NEWPORT, R.I. (WPRI) ─ Dave McLaughlin, the executive director of Clean Ocean Access, is hoping to change the course of recycling in the boating industry.
Shrink-wrap used to protect boats in the off-season is often thrown away, but he said there’s a better way to handle this issue.
“Part of the program we are trying to do, is to pilot a small program to subsidize the cost of reusable boat covers,” McLaughlin said.
The program is a partnership between Clean Ocean Access and recycling leader TerraCycle.
Since February, 140,000 pounds of sailing and agricultural shrink wrap have already been collected. Under this arrangement, plastics are recycled in New Jersey instead of going overseas.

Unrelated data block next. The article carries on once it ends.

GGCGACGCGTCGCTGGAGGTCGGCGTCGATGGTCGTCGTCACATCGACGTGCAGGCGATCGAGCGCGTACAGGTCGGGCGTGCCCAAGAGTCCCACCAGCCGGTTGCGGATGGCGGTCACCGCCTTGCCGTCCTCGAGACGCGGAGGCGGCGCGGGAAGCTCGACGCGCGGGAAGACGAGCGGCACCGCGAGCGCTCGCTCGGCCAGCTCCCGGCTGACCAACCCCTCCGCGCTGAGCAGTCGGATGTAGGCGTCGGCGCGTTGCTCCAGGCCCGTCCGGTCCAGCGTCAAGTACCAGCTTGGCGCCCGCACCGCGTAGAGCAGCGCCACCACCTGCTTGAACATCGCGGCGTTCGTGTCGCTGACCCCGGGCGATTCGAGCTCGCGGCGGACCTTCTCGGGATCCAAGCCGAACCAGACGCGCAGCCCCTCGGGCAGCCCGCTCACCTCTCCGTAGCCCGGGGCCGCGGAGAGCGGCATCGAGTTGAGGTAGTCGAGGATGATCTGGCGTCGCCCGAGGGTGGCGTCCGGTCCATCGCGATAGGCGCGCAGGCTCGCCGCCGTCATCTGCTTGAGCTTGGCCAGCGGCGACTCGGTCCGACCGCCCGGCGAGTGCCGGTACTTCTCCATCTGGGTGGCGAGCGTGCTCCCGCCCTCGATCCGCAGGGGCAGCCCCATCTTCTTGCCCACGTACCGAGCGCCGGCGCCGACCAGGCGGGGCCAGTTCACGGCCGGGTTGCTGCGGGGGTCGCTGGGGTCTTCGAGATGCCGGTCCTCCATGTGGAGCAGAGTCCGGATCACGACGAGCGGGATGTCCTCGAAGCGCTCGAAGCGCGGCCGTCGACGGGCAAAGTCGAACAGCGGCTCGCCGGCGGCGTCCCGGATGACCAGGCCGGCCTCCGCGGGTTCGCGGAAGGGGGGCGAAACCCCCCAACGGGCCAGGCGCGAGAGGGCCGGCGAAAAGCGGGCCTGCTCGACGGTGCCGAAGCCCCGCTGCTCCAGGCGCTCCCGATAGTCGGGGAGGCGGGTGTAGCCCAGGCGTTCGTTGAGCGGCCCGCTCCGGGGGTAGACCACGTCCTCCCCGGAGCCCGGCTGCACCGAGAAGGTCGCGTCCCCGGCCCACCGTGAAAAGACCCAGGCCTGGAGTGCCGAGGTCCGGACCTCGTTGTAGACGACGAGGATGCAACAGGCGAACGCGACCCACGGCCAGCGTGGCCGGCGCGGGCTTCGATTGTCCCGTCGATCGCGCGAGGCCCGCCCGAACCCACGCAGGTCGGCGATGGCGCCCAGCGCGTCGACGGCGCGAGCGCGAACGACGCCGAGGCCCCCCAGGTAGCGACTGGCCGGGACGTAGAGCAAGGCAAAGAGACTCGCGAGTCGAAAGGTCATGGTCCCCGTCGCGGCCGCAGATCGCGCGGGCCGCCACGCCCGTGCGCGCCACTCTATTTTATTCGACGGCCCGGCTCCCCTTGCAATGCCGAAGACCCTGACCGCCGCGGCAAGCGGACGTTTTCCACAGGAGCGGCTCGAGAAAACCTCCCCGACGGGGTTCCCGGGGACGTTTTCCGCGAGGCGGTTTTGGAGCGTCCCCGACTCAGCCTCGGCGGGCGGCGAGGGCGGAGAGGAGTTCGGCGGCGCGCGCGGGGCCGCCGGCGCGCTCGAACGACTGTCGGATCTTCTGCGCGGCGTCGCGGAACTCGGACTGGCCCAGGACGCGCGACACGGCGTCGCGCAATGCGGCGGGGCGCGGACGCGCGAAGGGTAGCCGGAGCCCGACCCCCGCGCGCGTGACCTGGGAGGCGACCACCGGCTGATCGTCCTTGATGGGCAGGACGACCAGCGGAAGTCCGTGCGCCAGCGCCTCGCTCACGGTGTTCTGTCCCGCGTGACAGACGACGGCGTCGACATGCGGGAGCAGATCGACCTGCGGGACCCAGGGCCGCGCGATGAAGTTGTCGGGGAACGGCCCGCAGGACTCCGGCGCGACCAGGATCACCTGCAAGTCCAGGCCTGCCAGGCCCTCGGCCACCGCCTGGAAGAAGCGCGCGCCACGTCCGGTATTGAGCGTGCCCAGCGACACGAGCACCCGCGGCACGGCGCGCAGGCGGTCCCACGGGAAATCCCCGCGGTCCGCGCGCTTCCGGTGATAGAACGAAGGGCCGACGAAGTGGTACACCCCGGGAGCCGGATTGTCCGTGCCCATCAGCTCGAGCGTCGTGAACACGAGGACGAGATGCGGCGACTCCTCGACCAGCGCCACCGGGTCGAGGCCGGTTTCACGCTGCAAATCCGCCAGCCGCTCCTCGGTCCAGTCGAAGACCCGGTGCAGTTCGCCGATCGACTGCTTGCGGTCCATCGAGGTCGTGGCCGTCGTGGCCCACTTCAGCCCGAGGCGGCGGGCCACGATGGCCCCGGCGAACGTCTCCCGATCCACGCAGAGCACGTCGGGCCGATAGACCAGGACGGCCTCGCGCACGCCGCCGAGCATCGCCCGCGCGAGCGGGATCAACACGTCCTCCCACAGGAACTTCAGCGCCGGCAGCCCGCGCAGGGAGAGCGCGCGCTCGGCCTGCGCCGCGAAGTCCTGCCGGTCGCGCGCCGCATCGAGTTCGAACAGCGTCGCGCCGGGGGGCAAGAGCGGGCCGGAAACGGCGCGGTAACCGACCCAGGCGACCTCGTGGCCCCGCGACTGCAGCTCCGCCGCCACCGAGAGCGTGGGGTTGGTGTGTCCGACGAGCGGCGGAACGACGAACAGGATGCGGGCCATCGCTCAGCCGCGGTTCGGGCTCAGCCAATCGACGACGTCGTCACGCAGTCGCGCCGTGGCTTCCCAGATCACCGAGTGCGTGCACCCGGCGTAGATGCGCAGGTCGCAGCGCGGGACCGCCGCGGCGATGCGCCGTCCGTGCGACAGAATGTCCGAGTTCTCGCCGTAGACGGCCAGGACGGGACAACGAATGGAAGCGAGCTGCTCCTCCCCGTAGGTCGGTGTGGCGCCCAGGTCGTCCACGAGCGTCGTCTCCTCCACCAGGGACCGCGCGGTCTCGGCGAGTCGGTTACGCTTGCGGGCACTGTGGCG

Project coordinator Max Kraimer said keeping it domestic makes for much smoother sailing.
“In 2017, China actually banned the importation of plastics, so projects like this to show that U.S. plastics can be recycled in the U.S. is really crucial in the next steps for the recycling industry,” Kraimer said.
Kraimer said this is nothing new. Americans are already doing this when recycling plastic bags in those bins at the grocery store.
“When you think about the same material, in a different shape and form, it’s the same material as a plastic bag, a bread bag, it’s all low material density Polyethylene,” he said.
For boats, McLaughlin understands the convenience of one-time use shrink-wrap.
But reusable wrap could pay off in the long run, like solar panels or other sustainable products.
“Not everyone can relate to shrink-wrapping a boat, but people can relate to the fact that maybe 10 years ago they used a single-use water bottle and today they have a reusable bottle,” McLaughlin said.